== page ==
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Moorman

After making the rounds on the weekly media day at One Bills Drive, here's my best answer on why the Bills decided to cut veteran Brian Moorman:

Bruce DeHaven, the special teams coach, wanted Moorman to kick more directional punts, instead of the long, booming punts for which Moorman was well-known. Moorman resisted. He and DeHaven had never been on the same page since DeHaven returned to Buffalo two years ago. One person close to the situation described the relationship as "oil and water."

Last week, the Bills ordered Moorman to kick away from the Browns' Joshua Cribbs. Moorman did a decent job of that. He punted away from Cribbs on five of six kicks for a 34.8 net average. Cribbs returned three punts for 43 yards. Moorman had a 66-yard punt in the third quarter, after the Browns had pulled to within 17-14. Cribbs ran it back 27 yards -- still a 39-yard net.

The Bills, who had been looking to upgrade the position for some time, finally pulled the trigger on Monday. They cited production. Moorman is currently 30th in the NFL in net punting at 32.7 yards. Of course, a 68-yard TD return by the Jets' Jeremy Kerley in the opener hurts that figure. Moorman did get off a poor punt on the Kerley return.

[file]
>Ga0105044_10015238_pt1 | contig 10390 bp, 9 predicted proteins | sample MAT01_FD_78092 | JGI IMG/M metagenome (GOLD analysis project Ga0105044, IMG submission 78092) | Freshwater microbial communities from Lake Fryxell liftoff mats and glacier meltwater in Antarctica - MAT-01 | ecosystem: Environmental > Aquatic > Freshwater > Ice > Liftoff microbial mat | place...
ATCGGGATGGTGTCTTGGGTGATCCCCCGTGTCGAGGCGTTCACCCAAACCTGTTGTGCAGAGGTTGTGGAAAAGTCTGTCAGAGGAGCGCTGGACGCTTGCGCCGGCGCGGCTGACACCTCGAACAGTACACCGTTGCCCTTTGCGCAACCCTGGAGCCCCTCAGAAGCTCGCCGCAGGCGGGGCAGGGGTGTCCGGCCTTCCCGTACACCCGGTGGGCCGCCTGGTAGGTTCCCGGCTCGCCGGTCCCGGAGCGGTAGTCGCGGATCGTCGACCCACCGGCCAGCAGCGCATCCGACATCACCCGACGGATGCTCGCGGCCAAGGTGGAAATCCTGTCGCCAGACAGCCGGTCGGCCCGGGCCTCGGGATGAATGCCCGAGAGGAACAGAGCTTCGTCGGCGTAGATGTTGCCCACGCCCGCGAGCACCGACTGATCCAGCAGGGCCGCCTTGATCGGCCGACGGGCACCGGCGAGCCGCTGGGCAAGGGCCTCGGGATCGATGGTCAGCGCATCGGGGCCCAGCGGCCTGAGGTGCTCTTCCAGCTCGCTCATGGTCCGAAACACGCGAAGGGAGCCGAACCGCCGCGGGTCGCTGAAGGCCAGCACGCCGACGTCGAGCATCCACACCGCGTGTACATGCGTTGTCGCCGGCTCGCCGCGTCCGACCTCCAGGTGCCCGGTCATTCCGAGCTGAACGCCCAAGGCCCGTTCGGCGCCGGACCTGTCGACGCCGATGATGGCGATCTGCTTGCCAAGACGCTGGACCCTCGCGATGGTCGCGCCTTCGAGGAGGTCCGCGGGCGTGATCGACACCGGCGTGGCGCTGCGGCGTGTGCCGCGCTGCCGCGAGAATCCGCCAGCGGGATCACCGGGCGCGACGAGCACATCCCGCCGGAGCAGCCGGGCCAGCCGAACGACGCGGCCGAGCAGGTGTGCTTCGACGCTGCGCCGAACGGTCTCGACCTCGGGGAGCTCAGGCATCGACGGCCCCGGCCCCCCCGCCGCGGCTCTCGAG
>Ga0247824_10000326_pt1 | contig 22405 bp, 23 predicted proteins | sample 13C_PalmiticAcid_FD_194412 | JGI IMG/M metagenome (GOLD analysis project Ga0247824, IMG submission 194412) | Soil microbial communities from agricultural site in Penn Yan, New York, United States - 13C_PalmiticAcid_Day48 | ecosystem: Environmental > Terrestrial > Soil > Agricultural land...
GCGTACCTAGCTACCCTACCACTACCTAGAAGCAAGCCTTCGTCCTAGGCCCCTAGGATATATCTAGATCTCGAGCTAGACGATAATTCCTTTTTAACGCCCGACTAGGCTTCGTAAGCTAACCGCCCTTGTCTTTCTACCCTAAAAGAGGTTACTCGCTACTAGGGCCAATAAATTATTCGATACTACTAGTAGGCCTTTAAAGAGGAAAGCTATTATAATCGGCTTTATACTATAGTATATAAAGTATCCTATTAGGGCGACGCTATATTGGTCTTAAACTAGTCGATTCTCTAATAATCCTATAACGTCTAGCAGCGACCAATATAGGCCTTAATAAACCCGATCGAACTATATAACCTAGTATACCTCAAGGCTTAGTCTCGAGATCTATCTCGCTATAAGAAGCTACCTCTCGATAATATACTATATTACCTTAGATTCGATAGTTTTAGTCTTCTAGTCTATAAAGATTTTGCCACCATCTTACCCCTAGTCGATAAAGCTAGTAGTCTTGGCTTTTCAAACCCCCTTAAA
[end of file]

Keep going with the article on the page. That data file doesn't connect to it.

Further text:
The timing of Moorman's release is odd, and a bit risky. There's no guarantee that Shawn Powell, a rookie, will be as good as Moorman. Powell has never kicked in a regular-season NFL game -- or, more to the point, in Buffalo's often windy or wintry conditions. Moorman was also the holder on place-kicks. That's also a potential issue, especially in the short term.

Moorman and Rian Lindell were a tandem for a decade. The chemistry among the snapper, holder and kicker can be a fragile thing. Lindell tried to put the best face on it Wednesday, but it was clear that he wasn't sure how quickly the new combination would come together.

The Patriots come to town. A mistake in special teams could make the difference. So the pressure is on to get things right in a hurry. It's on Powell, but also on DeHaven and coach Chan Gailey and general manager Buddy Nix, who are gambling that you can make a major change three games into the season and get away with it.

 

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